Education challenge

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By Godofredo M. Roperos

Politics also

Thursday, June 19, 2014

NOW that the problems our country faced during this year’s opening of classes have been largely tackled, the matter of our pursuit of learning moves up. The challenge turns toward the higher level, where the products of the lower stages are tested for its quality and appropriateness.

Otherwise, of what use would be our early efforts to open the minds of our young if it would not help them find ways to attain better life?

The executive director of the Asean University Network (AUN) has pointed out that the Philippines and higher education institutions (HEI) are on the right track with our efforts at reforming the education system, highlighted by the implementation of the K to 12 basic education program.


Essentially, the challenge, according to the AUN executive director, is to sustain the reforms and implement the program in order to truly improve the quality of education.

What is really the point here is that higher institutions of learning should further train the graduates in the basic levels so that the need for higher-trained workers for industries and manufacturers would be met.

Universities and colleges should tie up with potential employers and adjust their curriculum to the expertise needed in business and industry. It is important that the graduates meet Asean’s needed human resource.

Under this learning outlook, education for students in the first two stages of the system should be receptive and adjusted to the higher level. It should not be limited to just English alone, but should be open to the basics of the sciences and other languages.

Or, as pointed out by AUN executive director Dr. Nantana Gajaseni, also open to information technology, leadership and decision-making. By having a broad basic background, they would be more market-competitive.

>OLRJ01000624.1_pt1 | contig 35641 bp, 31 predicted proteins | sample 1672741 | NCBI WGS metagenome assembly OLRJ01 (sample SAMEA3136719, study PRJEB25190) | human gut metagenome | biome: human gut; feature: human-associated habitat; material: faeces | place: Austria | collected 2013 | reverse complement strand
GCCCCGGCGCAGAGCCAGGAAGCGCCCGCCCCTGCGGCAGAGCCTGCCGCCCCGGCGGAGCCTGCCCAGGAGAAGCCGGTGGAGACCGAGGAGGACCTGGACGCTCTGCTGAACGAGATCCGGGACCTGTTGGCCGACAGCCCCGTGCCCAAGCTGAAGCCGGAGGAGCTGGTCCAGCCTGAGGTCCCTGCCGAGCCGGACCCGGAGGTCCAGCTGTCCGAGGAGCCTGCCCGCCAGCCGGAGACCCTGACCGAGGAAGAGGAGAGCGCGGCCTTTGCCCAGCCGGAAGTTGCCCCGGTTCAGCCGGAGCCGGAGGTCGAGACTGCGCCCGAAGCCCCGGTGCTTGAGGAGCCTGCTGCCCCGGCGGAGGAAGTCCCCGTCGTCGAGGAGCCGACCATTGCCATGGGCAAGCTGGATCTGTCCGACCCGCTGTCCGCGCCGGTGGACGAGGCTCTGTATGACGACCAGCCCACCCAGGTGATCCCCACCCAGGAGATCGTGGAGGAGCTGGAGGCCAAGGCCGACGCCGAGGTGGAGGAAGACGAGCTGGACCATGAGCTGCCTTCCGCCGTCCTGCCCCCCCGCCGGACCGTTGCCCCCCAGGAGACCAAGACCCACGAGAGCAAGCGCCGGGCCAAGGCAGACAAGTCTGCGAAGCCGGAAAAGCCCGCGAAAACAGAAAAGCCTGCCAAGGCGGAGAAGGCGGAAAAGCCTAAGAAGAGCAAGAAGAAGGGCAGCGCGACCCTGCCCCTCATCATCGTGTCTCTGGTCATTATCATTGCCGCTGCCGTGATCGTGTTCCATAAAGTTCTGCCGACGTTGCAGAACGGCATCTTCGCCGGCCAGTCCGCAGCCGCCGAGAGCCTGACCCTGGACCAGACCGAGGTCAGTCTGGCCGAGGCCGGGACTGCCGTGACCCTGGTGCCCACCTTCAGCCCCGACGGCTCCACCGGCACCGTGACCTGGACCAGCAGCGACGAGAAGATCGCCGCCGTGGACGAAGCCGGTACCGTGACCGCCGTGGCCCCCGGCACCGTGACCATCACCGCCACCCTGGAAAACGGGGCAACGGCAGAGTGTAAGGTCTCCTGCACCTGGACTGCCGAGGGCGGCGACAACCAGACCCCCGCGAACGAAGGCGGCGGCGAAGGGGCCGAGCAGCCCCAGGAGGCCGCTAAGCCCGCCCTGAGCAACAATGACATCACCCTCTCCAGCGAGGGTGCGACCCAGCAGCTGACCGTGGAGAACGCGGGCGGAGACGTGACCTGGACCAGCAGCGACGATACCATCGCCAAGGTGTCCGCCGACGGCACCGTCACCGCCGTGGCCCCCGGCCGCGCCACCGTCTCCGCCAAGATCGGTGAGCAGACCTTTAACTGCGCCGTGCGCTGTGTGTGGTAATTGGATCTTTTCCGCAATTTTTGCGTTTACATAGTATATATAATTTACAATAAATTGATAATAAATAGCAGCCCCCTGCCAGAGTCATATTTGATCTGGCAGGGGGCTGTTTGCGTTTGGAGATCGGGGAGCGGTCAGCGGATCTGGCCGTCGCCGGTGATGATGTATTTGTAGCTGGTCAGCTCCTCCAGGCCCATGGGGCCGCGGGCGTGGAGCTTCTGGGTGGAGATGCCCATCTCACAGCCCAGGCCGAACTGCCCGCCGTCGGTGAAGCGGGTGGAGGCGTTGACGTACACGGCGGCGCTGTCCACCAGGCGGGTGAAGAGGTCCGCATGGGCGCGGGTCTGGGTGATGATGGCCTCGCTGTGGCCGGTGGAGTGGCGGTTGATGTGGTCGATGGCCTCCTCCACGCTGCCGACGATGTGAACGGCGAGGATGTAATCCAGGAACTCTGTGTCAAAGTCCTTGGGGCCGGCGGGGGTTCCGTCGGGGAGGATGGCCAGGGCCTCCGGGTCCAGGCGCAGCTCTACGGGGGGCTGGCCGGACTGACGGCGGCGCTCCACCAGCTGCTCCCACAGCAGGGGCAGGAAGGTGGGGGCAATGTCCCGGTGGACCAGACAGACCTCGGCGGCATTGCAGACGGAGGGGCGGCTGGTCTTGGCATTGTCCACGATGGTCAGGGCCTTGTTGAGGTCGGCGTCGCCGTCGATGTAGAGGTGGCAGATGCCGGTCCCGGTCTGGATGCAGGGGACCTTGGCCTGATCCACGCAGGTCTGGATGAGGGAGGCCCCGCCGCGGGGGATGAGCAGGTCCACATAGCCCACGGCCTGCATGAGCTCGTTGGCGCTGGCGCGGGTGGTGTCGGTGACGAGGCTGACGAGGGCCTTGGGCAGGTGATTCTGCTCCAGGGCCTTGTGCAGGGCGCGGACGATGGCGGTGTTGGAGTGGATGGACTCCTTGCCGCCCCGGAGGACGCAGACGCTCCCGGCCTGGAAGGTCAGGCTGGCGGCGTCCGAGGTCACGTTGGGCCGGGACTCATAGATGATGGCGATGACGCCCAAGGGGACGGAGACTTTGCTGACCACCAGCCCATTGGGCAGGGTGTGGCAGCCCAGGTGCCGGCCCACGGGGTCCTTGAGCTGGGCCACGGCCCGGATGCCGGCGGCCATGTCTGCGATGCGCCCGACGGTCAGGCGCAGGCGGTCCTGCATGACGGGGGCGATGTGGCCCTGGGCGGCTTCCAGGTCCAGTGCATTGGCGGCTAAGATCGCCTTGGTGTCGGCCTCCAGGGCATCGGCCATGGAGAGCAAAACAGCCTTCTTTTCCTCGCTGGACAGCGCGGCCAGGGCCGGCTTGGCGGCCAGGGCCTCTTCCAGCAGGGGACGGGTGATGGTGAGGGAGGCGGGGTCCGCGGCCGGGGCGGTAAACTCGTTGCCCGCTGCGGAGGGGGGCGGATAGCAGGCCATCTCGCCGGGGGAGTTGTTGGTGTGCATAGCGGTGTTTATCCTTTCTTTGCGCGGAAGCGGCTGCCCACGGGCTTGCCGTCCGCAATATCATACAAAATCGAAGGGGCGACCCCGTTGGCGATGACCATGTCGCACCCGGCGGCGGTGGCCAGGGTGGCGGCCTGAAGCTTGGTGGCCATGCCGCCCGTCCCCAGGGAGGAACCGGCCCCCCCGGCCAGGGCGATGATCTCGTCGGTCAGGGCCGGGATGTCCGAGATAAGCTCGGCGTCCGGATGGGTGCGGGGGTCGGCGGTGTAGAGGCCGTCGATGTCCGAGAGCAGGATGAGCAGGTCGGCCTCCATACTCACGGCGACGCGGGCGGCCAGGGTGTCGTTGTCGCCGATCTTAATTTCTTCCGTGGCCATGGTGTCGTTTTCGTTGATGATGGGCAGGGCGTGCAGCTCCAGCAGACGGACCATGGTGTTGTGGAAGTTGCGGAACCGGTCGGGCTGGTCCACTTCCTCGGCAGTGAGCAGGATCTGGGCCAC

To this end, the Filipino HEI students should not just be effective and competent in courses such as English, science and technology but also develop other competencies such as leadership and having an analytical mind. They should also be trained on decision-making.

This way, graduates shall have acquired for themselves added value to their learning.

And when the Asean integration pushes through next year, the Philippines would be more deeply competitive and effective compared with other member nations.

It should be noted that the AUN is an organization formed during one of the Asean summits. Its mandate is the strengthening of the integration and cooperation among universities in the region.

AUN has 30 university members in Asean, including our own University of the Philippines and the De La Salle University. The other day, the Commission on Higher Education (Ched) presented the education reforms desired to improve the HEIs.

In any case, I believe that with the integration of the universities and colleges operating in the ten Asean member nations under a common policy and a collective program with a common goal, direction, and vision, we would soon have a dependable and dynamic Asean-wide educational system worthy of our pride.

Published in the Sun.Star Cebu newspaper on June 20, 2014.


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